A Sino-U.S. comparison on workplace flexibility: evidence from multinational firms

Lei Lai, Elyssa Besen, Natalia Sarkisian, Qingwen Xu

Research output: Contribution to journalArticle

Abstract

This paper examines cross-national differences in workplace flexibility between the U.S. and China. Data from 2,688 employees of three multinational corporations with worksites located in both the U.S. and China demonstrated that Chinese viewed workplace flexibility as less important, perceived fewer benefits and more costs associated with its use, and reported less access to and use of flexibility than Americans. Access to flexibility was linked to higher job satisfaction for Americans, but not for Chinese. Both access to and use of flexibility were linked to higher satisfaction with work-family balance for Americans, but not for Chinese, with the exception of access to flexplace that was linked to higher satisfaction with work-family balance for both. We conclude that workplace flexibility policies may produce different results in countries with different levels of industrialization (developed vs. emerging) and cultural orientation (individualism-collectivism) and suggest that such policies should be customized to improve their congruence with national contexts.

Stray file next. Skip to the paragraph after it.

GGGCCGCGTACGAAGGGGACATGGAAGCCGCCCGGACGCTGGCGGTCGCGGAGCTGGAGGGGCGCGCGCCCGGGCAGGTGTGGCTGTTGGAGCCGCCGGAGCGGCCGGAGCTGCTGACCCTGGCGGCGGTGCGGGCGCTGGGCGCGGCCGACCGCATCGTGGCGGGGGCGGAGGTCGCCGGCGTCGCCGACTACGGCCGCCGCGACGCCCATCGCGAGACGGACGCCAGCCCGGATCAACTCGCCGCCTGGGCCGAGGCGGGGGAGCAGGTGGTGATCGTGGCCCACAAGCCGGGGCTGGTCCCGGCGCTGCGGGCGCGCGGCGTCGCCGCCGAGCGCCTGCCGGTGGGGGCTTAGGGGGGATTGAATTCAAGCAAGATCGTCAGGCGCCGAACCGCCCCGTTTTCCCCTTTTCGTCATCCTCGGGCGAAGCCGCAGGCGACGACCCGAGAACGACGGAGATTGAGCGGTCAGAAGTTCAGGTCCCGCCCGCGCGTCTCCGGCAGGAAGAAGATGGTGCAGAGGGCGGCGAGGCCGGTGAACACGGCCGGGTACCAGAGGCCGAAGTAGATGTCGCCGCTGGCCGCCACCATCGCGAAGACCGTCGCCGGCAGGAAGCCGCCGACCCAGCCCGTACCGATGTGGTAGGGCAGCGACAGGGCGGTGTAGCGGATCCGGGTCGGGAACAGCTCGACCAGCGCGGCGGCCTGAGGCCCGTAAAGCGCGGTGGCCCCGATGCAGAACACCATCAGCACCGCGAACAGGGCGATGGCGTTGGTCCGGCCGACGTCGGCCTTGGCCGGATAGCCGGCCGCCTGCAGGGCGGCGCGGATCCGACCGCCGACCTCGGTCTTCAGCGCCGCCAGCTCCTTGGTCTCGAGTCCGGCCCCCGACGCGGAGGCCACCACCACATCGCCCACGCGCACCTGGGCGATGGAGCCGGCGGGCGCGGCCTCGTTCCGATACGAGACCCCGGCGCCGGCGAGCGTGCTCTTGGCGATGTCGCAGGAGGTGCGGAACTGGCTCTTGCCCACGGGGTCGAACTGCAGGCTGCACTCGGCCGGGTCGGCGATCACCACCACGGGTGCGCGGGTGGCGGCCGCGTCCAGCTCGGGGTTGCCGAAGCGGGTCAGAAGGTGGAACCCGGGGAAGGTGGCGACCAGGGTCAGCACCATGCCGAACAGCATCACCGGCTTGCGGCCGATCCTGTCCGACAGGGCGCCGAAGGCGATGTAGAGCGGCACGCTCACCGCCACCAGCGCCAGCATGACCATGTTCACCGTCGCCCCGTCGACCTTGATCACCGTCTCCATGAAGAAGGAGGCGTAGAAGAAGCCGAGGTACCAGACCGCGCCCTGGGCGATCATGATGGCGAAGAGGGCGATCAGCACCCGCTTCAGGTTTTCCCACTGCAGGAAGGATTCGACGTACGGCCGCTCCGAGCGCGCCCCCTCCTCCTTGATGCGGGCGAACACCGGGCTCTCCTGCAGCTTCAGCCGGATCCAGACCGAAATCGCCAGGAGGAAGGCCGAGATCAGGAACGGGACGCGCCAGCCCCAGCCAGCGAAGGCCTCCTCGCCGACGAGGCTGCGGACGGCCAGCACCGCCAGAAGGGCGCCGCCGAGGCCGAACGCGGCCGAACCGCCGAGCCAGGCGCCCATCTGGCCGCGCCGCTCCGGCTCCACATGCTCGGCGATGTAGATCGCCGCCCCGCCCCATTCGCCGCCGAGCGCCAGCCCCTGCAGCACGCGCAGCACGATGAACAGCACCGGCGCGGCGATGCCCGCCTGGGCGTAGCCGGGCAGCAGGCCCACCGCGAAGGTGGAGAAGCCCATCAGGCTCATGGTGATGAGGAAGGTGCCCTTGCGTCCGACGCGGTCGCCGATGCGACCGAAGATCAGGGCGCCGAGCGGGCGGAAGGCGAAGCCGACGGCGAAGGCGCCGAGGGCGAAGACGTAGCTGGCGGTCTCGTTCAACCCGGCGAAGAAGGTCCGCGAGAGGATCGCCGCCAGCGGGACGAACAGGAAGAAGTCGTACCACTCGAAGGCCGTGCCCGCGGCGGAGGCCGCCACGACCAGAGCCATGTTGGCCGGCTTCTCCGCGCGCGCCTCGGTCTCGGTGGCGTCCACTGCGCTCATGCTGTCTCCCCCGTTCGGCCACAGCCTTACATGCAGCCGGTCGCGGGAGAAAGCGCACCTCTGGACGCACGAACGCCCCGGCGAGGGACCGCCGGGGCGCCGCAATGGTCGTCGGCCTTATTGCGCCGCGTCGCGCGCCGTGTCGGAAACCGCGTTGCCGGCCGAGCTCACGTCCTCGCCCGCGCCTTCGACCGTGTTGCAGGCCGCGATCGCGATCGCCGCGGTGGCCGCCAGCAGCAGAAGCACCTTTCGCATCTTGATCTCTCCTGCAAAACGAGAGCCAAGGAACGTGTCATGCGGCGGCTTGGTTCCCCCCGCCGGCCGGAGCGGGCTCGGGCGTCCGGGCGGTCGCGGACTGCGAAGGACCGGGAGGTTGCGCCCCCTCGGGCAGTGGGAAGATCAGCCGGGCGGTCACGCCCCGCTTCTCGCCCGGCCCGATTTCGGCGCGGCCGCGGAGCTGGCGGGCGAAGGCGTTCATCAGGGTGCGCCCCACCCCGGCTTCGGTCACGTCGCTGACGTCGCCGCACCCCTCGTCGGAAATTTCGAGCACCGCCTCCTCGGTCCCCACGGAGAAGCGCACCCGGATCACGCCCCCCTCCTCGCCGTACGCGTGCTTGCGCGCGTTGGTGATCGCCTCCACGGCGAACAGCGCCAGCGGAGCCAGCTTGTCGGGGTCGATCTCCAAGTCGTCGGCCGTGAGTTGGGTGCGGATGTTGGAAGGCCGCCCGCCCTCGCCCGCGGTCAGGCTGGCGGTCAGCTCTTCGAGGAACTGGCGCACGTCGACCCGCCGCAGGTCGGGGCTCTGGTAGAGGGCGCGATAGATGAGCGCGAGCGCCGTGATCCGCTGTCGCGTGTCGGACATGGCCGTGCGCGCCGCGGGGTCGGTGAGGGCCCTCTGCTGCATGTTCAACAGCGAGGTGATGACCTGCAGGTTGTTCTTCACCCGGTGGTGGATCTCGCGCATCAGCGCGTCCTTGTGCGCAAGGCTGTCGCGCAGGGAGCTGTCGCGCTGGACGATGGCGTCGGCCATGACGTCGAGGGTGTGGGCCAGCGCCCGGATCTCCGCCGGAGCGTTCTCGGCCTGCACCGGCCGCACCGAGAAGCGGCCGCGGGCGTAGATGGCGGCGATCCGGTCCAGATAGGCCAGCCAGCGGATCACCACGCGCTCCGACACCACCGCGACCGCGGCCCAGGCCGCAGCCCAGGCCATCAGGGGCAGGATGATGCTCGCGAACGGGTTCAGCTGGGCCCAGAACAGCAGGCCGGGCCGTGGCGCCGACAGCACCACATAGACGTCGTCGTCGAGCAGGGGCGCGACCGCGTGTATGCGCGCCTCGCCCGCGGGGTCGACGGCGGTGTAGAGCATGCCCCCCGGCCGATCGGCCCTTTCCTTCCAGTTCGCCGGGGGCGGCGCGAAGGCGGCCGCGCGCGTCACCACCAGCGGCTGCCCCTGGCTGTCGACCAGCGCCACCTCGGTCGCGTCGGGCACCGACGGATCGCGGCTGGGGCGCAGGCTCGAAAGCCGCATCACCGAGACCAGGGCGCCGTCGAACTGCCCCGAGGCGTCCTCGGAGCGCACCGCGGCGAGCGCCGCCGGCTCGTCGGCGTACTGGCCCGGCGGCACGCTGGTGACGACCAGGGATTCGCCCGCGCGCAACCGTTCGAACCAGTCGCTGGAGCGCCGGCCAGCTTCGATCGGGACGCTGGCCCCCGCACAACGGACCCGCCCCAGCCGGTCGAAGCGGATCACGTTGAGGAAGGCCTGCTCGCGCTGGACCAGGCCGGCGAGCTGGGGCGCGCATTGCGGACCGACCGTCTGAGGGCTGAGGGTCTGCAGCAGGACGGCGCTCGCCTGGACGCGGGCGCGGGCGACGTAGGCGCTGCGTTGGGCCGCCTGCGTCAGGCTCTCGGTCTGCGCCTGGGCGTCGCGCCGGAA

Original languageEnglish (US)
JournalInternational Journal of Human Resource Management
DOIs
StateAccepted/In press - 2020

Keywords

  • China
  • Workplace flexibility
  • individualism-collectivism
  • industrialization
  • job satisfaction
  • satisfaction with work-family balance
  • the United States

ASJC Scopus subject areas

  • Strategy and Management
  • Organizational Behavior and Human Resource Management
  • Management of Technology and Innovation

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